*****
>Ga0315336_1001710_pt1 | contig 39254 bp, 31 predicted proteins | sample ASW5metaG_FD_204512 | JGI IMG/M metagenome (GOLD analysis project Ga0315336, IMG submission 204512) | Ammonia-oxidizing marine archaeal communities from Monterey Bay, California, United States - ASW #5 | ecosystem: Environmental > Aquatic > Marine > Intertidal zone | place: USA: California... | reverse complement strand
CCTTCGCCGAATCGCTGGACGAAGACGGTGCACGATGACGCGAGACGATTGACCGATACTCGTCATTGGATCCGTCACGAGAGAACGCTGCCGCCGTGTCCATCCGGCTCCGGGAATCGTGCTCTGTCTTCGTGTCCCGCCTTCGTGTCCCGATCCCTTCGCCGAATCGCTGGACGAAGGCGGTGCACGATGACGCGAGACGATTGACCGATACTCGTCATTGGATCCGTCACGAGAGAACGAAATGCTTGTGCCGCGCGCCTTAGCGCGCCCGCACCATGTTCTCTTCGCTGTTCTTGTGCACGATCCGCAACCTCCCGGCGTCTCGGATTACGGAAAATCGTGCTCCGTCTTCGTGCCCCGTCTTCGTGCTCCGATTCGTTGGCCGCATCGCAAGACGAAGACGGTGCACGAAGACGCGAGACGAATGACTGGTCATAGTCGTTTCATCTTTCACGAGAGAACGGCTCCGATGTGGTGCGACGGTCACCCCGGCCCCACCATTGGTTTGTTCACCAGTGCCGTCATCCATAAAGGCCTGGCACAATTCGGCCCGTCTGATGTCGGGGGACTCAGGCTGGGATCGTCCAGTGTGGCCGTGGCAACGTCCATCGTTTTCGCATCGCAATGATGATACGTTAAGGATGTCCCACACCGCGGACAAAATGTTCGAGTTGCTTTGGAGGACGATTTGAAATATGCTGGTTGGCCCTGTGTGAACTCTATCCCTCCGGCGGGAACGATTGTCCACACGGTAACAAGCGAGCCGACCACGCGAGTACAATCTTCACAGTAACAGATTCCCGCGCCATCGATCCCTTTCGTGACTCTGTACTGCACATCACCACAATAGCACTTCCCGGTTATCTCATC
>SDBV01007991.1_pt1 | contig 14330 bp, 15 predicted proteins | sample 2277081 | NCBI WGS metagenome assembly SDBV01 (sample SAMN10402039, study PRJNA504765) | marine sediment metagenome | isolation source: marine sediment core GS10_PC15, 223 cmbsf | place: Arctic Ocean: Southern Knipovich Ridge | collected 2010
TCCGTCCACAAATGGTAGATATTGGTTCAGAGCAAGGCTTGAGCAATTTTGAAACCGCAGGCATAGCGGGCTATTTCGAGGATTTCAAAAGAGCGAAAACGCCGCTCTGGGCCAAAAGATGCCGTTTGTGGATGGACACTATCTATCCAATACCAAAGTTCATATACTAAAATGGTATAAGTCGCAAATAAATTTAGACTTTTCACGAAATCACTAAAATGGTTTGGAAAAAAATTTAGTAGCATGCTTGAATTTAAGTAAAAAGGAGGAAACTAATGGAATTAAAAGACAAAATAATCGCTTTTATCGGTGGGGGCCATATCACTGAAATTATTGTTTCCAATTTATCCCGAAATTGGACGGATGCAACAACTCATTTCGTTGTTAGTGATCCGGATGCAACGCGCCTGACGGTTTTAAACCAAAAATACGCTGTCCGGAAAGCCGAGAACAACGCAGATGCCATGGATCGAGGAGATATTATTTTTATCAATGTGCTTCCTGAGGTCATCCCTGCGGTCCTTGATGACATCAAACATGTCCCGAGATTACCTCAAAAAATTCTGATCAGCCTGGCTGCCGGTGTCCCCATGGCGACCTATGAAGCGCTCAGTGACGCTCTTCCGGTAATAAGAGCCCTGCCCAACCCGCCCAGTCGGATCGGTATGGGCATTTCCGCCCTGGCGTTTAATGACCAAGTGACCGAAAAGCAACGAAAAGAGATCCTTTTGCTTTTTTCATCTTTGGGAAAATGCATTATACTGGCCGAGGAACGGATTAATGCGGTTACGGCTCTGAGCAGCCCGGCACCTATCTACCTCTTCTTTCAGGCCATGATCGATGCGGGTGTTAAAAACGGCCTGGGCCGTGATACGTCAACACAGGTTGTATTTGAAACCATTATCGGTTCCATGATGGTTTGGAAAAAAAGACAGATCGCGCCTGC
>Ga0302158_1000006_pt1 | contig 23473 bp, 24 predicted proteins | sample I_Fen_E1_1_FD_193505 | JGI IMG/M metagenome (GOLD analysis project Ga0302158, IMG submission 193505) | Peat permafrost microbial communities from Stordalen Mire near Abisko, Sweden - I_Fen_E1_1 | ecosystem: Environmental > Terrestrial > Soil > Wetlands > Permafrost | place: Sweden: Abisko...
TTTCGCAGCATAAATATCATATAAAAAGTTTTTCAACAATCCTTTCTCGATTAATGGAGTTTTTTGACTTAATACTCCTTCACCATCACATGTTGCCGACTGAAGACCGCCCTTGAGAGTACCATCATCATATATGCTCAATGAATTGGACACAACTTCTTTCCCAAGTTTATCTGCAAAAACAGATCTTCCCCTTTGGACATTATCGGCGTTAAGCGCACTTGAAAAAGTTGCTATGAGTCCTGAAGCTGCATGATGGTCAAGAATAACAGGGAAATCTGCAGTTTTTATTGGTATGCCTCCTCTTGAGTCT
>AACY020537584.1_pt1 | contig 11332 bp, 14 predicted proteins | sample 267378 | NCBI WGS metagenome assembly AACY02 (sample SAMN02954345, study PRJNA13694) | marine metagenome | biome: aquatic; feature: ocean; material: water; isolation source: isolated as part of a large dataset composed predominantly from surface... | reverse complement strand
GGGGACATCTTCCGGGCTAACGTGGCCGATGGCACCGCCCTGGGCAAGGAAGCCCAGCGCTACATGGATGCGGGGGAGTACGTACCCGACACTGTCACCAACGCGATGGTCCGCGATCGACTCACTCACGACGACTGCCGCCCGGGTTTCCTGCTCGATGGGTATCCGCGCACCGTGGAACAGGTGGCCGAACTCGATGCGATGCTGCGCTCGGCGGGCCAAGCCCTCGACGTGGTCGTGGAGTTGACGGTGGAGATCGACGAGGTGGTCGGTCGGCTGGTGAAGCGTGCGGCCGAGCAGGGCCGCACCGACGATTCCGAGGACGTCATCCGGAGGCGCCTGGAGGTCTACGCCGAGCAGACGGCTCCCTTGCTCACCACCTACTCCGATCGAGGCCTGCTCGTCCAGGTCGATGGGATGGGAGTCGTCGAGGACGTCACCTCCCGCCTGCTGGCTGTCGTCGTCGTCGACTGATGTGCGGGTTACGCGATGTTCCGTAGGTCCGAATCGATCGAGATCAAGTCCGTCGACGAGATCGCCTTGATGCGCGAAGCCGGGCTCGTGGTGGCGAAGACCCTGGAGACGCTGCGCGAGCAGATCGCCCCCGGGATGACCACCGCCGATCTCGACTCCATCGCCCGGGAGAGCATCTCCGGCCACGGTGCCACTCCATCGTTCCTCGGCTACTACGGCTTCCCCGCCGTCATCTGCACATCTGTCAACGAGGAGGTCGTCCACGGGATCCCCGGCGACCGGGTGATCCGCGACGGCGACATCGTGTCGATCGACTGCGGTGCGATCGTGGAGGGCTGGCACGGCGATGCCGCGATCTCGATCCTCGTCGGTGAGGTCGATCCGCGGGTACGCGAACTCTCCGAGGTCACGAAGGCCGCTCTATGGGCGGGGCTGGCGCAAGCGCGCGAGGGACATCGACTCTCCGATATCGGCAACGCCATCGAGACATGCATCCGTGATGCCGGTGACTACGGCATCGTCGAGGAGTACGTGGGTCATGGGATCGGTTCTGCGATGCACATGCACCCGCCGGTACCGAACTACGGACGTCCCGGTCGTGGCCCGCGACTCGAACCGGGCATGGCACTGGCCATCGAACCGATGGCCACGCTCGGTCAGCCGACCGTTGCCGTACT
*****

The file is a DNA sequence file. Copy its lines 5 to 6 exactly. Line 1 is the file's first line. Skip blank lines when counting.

>Ga0302158_1000006_pt1 | contig 23473 bp, 24 predicted proteins | sample I_Fen_E1_1_FD_193505 | JGI IMG/M metagenome (GOLD analysis project Ga0302158, IMG submission 193505) | Peat permafrost microbial communities from Stordalen Mire near Abisko, Sweden - I_Fen_E1_1 | ecosystem: Environmental > Terrestrial > Soil > Wetlands > Permafrost | place: Sweden: Abisko...
TTTCGCAGCATAAATATCATATAAAAAGTTTTTCAACAATCCTTTCTCGATTAATGGAGTTTTTTGACTTAATACTCCTTCACCATCACATGTTGCCGACTGAAGACCGCCCTTGAGAGTACCATCATCATATATGCTCAATGAATTGGACACAACTTCTTTCCCAAGTTTATCTGCAAAAACAGATCTTCCCCTTTGGACATTATCGGCGTTAAGCGCACTTGAAAAAGTTGCTATGAGTCCTGAAGCTGCATGATGGTCAAGAATAACAGGGAAATCTGCAGTTTTTATTGGTATGCCTCCTCTTGAGTCT